Chapter Nine      The High Noon of Aggression

 … Germany, Russia and Italy had gangster dictatorships

 … Behind [PM] Negrin's complaisant ignorance, the Communists — that is, Stalin's secret police — took over Republican Spain.  The result was one of the major political tragedies of the century

 … The purge coincided with Stalin's massacre of his own party in Russia, and it bore all the marks of his methods [what with] the former Barcelona convent of St Ursula [becoming] known as 'the Dachau of Republican Spain'

Andrès Nin, the POUM leader [was] the model for Orwell's hero Goldstein in Nineteen Eighty-Four … During the rest of 1937 and well into 1938, many thousands of POUM members, and indeed other Leftists of all descriptions, were executed or tortured to death in Communist prisons.  They included a large number of foreigners  …  Among those … who managed to escape were Orwell and Willy Brandt, the future German Chancellor

 … It was one of Spain's many misfortunes at this time that her … Civil War coincided with the climax of Stalin's great terror 

 … Stalin was having his leading agents killed all over the world in 1937-8.  And, as in Russia, virtually all the creatures who helped him to take over the Left in Spain, and then to terrorize it, were murdered in turn       

Throughout the Spanish war, Stalinism was assisted not only by superb public relations but by naivety, gullibility and, it must also be said, the mendacity and corruption of Western intellectuals

 … The intellectuals of the Left did not want to know the objective truth; they were unwilling for their illusions to be shattered.  Many of them treated 'the Party' with abject subservience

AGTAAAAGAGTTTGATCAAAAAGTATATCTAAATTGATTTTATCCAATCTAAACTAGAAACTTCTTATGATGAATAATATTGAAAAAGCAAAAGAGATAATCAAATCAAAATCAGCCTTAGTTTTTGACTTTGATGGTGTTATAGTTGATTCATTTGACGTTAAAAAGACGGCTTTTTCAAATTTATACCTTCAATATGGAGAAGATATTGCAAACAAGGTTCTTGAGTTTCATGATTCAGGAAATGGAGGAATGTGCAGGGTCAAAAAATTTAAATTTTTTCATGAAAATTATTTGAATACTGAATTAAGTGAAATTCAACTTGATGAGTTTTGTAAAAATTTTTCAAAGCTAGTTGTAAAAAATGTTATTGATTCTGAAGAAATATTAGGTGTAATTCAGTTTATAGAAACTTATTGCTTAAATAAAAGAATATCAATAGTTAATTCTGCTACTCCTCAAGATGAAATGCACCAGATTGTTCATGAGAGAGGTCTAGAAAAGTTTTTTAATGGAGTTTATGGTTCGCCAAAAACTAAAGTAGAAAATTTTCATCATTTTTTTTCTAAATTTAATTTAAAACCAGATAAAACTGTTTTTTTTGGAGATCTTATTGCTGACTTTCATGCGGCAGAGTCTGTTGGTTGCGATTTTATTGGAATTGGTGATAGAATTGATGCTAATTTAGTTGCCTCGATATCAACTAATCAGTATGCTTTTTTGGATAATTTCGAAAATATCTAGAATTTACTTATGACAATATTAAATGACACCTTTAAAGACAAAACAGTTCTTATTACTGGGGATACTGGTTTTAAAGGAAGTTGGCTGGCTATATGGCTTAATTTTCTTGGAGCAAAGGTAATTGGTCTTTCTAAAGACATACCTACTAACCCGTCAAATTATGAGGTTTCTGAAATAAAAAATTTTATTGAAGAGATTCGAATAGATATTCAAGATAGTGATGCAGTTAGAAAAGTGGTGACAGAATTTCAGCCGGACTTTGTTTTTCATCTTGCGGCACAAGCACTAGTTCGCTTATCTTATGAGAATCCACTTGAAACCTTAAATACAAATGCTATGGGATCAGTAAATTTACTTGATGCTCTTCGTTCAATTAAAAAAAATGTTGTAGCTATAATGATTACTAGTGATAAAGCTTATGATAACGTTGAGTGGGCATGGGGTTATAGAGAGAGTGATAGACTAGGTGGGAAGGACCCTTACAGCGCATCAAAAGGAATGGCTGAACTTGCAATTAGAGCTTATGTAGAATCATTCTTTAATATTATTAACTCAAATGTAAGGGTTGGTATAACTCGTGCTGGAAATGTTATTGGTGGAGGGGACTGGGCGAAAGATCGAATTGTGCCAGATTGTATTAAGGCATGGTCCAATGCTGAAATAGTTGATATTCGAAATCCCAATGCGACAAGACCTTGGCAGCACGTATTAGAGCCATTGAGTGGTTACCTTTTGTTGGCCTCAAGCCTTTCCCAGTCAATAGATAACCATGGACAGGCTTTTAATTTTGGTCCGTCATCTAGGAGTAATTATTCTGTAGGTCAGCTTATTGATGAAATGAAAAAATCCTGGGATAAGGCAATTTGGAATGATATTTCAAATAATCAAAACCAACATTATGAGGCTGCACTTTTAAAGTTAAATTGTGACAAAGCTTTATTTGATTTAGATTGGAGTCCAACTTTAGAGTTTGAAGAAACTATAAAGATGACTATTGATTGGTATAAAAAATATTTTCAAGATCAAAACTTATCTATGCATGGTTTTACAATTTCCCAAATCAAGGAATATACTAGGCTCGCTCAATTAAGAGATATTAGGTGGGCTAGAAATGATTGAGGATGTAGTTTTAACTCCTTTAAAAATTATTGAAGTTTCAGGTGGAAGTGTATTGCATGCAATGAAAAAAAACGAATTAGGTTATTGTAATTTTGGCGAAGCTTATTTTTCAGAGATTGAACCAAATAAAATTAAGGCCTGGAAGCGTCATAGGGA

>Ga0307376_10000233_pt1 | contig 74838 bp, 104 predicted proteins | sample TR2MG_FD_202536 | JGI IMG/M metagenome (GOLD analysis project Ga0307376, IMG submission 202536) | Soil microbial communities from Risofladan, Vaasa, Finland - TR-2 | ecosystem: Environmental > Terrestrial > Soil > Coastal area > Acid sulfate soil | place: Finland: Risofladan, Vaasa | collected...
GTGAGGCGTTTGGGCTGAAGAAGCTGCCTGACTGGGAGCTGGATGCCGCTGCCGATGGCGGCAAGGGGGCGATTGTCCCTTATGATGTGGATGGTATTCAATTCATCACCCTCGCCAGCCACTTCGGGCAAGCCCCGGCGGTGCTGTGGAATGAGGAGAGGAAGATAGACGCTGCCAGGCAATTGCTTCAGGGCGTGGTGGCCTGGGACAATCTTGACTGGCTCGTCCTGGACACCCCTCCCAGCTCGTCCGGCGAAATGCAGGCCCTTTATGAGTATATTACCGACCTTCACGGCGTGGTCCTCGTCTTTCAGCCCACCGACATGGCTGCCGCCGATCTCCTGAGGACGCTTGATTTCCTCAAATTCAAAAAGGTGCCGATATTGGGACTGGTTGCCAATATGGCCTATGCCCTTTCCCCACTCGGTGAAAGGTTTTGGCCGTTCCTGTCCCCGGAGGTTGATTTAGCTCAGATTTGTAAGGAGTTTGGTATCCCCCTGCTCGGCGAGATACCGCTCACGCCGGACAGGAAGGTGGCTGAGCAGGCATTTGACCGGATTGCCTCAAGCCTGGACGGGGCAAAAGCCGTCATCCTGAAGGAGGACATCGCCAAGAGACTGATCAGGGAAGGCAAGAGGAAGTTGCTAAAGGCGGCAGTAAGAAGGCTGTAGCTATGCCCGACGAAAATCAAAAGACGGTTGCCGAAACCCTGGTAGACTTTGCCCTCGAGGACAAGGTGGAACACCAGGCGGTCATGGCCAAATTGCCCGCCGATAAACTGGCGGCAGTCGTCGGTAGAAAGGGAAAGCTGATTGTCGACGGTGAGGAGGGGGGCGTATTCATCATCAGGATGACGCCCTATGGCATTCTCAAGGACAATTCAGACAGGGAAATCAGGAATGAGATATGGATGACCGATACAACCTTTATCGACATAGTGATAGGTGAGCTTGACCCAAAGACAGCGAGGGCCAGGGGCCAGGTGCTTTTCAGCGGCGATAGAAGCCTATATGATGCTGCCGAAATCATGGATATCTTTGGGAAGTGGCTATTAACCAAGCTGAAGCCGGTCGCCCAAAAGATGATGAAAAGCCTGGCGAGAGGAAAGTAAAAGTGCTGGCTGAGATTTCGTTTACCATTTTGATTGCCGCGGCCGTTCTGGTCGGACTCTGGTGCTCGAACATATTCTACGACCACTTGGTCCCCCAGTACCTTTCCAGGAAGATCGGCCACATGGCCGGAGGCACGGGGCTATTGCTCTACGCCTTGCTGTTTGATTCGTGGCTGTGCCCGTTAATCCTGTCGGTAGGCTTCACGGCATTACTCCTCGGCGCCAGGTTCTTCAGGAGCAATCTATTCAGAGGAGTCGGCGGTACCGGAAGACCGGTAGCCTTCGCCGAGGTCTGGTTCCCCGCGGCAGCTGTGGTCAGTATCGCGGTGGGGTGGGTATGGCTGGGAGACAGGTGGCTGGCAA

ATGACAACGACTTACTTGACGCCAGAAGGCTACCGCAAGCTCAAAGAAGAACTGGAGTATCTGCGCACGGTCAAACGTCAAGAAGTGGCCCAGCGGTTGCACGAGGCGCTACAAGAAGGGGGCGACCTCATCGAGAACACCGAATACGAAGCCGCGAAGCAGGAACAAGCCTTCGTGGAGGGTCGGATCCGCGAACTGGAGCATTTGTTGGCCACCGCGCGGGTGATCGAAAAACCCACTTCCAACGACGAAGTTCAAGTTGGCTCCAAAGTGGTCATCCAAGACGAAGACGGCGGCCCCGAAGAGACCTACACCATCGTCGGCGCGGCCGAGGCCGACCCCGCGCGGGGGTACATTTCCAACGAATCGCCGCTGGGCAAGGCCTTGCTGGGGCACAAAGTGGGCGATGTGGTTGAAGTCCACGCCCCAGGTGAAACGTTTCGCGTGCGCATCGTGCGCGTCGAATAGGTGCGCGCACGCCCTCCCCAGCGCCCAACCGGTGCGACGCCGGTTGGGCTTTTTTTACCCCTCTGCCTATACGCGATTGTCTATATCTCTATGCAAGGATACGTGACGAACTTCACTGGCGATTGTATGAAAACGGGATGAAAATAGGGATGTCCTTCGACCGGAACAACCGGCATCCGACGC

Chapter Ten          The End of Old Europe

 … The lesson he had learned from the First World War and from Ludendorff's analysis of it was that it was essential for Germany to effect a break-out from its Central European base, which could always be encircled.  In Hitler's view, Ludendorff had just begun to attain this, at Brest-Litovsk, when the 'stab in the back' by the home front wrecked everything.  Hence his real plans began where Brest-Litovsk ended:  the clock was to put back to spring 1918, but with Germany solid, united, fresh and, above all, 'cleansed'

 … Being a race-socialist as opposed to a class-socialist, Hitler believed the dynamic of history was race.  The dynamic was interrupted when race-poisoning took place
Chapter Eleven      The Watershed Year 

 … Hitler and Stalin played chess with humanity

 … when the moral restraints of religion and tradition, hierarchy and precedent, are removed, the power to suspend or unleash catastrophic events does not devolve on the impersonal benevolence of the masses but falls into the hands of men who are isolated by the very totality of their evil natures

 … Hitler was not in the business of liberation.  Like Stalin, he was in the business of slavery